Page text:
What has happened to our ability to write, to read, to appreciate the beauty and mystery of words?
In Eugene Peterson’s book Answering God, he discusses three forms of language — language that informs, language that moves to action, and language that expresses love. In our increased hastiness and pressure to be productive, we’ve increased our facility with informing and motivating/manipulating language while using language less and less to express love.
Kirstin Jeffrey Johnson is a wonderful language lover and Inklings scholar, having immersed herself deeply over a lifetime in the words of George MacDonald, C.S. Lewis, and J.R.R. Tolkien. So, I take her words in the accompanying post as a wake up call. For if we humiliate the words we use by paying little attention to them, we just might become contemptuous of the Word made flesh.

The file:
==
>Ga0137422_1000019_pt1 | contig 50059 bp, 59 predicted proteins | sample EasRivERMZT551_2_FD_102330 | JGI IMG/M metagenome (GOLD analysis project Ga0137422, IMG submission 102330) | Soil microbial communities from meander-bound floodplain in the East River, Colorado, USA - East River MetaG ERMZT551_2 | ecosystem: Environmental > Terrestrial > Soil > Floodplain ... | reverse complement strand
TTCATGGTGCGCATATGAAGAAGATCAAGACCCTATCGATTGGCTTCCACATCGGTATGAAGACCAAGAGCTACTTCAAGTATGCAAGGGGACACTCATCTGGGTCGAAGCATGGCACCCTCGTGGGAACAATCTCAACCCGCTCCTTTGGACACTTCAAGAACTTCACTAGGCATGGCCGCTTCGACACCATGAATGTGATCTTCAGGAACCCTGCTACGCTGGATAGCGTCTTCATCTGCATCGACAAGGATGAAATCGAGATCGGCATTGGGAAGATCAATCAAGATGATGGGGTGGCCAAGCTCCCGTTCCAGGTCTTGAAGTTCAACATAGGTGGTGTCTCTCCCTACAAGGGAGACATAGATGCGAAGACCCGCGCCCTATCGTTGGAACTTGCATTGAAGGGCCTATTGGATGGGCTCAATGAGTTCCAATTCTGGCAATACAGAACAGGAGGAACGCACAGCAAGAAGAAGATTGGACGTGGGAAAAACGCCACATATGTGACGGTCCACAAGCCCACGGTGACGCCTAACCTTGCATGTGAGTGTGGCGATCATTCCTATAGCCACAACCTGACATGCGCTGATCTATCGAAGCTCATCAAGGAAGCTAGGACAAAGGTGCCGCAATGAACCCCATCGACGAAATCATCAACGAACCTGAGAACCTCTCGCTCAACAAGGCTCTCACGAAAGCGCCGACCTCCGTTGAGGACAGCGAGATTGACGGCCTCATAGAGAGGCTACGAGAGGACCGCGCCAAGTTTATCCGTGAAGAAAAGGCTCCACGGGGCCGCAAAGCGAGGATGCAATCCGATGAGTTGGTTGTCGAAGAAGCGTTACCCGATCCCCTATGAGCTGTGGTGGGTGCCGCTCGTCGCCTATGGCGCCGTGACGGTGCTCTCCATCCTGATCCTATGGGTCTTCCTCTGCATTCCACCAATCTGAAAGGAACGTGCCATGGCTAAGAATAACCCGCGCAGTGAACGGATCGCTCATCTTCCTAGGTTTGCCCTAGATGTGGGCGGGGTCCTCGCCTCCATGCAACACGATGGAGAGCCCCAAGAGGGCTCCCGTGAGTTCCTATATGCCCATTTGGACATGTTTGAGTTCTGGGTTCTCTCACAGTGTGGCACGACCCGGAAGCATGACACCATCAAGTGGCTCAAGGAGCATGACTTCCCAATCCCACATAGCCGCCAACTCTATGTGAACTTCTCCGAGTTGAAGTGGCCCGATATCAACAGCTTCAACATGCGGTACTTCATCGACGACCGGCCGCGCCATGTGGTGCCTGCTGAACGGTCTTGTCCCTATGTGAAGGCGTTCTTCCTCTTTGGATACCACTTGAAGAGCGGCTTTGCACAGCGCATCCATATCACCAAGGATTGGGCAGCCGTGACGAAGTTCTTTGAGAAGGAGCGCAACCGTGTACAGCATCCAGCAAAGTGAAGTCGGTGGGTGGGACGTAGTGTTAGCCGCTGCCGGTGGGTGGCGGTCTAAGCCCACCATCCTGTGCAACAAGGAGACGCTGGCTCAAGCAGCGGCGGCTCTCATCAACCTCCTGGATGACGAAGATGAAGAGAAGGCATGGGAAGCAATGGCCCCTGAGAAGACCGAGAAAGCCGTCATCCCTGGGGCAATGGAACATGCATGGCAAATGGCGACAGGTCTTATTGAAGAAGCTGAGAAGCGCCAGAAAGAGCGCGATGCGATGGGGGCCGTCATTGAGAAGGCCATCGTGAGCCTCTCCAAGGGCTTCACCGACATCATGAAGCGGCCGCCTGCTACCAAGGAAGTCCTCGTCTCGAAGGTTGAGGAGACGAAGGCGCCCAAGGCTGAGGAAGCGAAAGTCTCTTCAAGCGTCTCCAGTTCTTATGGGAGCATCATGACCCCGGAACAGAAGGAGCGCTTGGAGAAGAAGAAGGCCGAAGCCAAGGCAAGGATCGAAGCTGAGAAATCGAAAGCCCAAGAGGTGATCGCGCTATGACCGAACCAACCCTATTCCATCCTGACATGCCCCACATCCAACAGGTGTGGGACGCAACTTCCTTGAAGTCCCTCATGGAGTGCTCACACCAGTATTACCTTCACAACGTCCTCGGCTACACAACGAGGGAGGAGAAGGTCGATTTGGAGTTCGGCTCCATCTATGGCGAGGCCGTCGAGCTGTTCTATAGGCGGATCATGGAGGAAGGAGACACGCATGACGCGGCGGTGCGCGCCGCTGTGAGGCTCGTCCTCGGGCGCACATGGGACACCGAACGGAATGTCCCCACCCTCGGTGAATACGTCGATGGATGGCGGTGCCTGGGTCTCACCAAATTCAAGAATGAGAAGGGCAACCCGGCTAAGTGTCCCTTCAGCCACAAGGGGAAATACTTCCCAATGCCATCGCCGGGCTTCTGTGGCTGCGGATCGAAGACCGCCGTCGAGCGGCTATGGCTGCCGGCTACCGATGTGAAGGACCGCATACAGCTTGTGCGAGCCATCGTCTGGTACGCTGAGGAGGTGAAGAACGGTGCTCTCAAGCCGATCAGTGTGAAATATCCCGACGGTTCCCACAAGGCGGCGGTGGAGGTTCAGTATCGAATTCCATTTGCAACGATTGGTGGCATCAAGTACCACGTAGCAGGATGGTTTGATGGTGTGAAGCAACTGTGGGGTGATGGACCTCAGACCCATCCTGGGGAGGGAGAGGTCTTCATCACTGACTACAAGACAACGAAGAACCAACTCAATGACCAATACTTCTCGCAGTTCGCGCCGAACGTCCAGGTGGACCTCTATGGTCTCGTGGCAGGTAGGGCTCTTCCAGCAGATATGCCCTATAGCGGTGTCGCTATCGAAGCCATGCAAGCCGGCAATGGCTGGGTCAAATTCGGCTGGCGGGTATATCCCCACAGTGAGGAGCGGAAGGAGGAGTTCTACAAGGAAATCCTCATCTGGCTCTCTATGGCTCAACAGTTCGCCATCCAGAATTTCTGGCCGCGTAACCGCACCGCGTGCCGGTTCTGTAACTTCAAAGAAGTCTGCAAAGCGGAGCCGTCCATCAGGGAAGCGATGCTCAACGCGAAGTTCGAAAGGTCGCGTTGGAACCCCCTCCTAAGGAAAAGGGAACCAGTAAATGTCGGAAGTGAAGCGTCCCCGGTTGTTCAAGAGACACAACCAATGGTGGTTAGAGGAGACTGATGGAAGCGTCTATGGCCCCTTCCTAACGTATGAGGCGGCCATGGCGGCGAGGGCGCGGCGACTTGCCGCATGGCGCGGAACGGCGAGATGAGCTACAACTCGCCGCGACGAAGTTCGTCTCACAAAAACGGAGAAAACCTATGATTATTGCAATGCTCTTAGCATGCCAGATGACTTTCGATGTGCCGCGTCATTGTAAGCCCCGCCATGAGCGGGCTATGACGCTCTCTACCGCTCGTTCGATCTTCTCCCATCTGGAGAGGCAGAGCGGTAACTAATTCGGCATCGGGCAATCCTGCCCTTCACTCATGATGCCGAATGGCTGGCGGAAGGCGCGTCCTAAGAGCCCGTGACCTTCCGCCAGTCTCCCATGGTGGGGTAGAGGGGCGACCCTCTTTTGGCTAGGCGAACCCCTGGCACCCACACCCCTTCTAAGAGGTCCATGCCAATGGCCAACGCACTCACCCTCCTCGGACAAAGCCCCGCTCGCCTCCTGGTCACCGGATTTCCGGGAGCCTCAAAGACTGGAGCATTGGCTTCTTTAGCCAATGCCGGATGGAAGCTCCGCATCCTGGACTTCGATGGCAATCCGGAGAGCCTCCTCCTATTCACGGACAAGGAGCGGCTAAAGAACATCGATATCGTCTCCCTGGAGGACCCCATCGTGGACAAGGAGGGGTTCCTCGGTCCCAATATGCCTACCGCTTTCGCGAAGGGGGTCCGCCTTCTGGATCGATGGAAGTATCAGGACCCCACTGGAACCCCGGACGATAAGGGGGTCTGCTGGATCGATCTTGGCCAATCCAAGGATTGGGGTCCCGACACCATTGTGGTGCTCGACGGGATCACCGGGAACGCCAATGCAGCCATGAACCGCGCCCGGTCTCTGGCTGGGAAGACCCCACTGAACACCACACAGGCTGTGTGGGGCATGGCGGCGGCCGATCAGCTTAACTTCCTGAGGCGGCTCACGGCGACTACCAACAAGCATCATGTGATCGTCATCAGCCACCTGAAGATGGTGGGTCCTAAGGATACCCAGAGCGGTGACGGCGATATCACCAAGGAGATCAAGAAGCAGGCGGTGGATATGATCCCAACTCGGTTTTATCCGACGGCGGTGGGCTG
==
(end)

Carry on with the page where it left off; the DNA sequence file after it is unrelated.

You can find her excellent post here: https://everydaytheology.life/2016/03/24/deliver-us-from-atrophy/
My father gave me this page when I was about twelve. It is from a Lady’s Prayer Book, used for devotional reading, and was crafted in France sometime between 1390-1420 AD. This particular section of the text is a exposition of the petition “Libera nos ad malo” (‘Deliver us from evil’), from the Matt. 6:9ff version of the Lord’s Prayer in the VG (Pater noster). Through my childhood it hung on the wall above my bed, where I could look at it while resting. I brought it with me to college and university, and it now hangs in our home, in our living room.
As a child I would ponder the beauty of this written text, and how the actual scripting of words is (or can be) both an art and a discipline. To think that people hand-wrote out the entire texts of books! How they must have valued these treasures: the hours and…
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